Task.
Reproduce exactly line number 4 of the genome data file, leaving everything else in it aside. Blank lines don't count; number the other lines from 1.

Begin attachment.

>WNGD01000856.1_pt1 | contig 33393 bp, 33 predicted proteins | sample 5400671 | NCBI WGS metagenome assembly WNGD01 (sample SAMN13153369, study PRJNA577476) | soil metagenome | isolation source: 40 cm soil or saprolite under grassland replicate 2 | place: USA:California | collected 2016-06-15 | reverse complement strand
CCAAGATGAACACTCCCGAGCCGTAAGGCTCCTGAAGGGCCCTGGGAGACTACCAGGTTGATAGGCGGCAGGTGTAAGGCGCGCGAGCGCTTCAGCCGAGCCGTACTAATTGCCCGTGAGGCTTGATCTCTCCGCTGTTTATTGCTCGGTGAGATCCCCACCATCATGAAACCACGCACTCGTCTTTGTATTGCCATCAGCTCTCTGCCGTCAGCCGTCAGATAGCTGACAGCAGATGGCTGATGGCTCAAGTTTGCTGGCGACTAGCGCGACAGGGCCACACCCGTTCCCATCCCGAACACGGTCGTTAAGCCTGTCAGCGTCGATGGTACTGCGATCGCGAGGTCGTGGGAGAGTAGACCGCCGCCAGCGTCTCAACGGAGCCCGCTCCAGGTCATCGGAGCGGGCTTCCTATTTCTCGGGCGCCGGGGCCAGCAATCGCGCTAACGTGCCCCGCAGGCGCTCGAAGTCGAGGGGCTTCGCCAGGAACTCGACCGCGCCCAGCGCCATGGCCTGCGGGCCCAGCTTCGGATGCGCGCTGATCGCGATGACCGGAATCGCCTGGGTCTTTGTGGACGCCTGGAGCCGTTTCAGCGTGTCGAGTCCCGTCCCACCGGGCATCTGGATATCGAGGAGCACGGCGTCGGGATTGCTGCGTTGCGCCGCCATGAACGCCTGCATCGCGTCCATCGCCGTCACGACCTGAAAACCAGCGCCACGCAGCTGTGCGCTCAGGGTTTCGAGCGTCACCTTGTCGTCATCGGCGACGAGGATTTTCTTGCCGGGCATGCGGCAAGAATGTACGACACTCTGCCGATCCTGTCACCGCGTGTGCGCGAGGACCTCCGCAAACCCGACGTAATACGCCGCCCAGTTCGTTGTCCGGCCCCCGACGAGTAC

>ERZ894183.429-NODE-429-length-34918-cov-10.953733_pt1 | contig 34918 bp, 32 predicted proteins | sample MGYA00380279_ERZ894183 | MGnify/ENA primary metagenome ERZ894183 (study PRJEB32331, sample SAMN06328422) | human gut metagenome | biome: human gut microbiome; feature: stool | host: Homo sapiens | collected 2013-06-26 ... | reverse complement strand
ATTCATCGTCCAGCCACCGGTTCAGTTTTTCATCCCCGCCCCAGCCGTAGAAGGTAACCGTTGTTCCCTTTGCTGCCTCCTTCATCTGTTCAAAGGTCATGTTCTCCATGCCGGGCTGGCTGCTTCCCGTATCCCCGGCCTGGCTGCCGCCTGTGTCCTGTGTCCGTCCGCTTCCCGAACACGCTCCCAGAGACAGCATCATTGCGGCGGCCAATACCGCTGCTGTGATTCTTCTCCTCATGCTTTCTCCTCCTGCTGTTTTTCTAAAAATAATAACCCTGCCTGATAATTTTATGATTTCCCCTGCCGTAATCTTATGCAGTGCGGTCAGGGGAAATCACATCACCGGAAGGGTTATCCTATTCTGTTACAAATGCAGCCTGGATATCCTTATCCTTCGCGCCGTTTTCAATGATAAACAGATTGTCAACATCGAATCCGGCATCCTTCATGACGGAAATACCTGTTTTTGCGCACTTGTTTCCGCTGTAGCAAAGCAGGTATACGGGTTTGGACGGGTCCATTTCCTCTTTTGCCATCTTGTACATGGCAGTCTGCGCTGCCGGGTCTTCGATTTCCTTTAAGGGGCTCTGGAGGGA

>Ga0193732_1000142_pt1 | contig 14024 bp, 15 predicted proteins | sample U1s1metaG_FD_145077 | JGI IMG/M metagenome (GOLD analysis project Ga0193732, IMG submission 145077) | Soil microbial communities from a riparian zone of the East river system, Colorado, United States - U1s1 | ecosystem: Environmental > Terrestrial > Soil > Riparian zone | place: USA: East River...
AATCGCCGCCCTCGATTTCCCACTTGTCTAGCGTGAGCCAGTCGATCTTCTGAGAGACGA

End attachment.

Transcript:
ATTCATCGTCCAGCCACCGGTTCAGTTTTTCATCCCCGCCCCAGCCGTAGAAGGTAACCGTTGTTCCCTTTGCTGCCTCCTTCATCTGTTCAAAGGTCATGTTCTCCATGCCGGGCTGGCTGCTTCCCGTATCCCCGGCCTGGCTGCCGCCTGTGTCCTGTGTCCGTCCGCTTCCCGAACACGCTCCCAGAGACAGCATCATTGCGGCGGCCAATACCGCTGCTGTGATTCTTCTCCTCATGCTTTCTCCTCCTGCTGTTTTTCTAAAAATAATAACCCTGCCTGATAATTTTATGATTTCCCCTGCCGTAATCTTATGCAGTGCGGTCAGGGGAAATCACATCACCGGAAGGGTTATCCTATTCTGTTACAAATGCAGCCTGGATATCCTTATCCTTCGCGCCGTTTTCAATGATAAACAGATTGTCAACATCGAATCCGGCATCCTTCATGACGGAAATACCTGTTTTTGCGCACTTGTTTCCGCTGTAGCAAAGCAGGTATACGGGTTTGGACGGGTCCATTTCCTCTTTTGCCATCTTGTACATGGCAGTCTGCGCTGCCGGGTCTTCGATTTCCTTTAAGGGGCTCTGGAGGGA